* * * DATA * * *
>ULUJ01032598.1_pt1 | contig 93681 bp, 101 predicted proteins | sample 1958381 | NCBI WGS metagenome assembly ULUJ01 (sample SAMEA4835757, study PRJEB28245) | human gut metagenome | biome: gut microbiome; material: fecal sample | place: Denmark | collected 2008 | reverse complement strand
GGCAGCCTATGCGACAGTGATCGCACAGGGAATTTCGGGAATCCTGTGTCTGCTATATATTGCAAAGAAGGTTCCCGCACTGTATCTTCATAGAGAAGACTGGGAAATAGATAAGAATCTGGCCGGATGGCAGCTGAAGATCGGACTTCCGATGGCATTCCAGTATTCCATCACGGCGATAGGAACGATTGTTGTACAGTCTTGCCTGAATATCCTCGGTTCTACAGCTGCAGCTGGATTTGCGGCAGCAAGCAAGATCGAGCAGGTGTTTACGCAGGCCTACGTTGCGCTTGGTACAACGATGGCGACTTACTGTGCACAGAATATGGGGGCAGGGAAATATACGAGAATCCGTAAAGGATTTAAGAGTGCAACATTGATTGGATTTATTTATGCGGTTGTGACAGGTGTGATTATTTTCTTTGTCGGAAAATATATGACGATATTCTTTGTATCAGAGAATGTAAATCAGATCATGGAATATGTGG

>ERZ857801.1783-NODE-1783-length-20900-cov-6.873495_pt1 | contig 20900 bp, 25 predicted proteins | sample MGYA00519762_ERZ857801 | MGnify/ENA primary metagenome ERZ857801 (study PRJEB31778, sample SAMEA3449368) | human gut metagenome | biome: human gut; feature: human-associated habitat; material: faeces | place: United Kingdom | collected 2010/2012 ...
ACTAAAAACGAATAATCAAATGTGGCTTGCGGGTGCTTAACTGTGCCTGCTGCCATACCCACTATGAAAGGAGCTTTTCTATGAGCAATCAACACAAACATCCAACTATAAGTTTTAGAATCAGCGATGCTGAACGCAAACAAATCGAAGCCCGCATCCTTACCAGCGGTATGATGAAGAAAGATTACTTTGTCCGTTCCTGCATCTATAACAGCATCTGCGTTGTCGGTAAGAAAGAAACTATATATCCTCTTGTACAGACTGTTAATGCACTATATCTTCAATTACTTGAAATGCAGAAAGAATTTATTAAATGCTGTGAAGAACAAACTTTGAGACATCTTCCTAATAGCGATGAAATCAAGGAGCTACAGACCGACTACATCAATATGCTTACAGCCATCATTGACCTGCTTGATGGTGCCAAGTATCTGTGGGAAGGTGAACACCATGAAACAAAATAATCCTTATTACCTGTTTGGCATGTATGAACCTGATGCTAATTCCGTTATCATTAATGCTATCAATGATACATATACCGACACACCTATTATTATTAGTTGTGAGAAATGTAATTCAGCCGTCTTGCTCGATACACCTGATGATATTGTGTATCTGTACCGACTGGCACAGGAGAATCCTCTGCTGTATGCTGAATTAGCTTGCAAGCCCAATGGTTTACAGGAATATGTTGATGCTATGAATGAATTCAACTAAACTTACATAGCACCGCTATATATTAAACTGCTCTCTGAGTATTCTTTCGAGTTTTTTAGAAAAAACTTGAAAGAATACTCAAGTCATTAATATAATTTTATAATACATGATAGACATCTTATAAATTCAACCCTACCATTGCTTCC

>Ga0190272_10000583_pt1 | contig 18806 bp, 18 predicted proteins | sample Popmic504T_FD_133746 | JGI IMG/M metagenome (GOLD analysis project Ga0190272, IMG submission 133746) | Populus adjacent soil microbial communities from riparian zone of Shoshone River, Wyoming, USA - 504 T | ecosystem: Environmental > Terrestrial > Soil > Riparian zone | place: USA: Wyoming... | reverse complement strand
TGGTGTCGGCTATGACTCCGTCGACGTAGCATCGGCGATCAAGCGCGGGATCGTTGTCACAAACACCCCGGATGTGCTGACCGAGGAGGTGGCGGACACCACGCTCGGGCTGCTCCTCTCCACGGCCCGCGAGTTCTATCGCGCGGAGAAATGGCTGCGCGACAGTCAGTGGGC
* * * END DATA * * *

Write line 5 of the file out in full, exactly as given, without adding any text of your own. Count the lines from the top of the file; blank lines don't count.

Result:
>Ga0190272_10000583_pt1 | contig 18806 bp, 18 predicted proteins | sample Popmic504T_FD_133746 | JGI IMG/M metagenome (GOLD analysis project Ga0190272, IMG submission 133746) | Populus adjacent soil microbial communities from riparian zone of Shoshone River, Wyoming, USA - 504 T | ecosystem: Environmental > Terrestrial > Soil > Riparian zone | place: USA: Wyoming... | reverse complement strand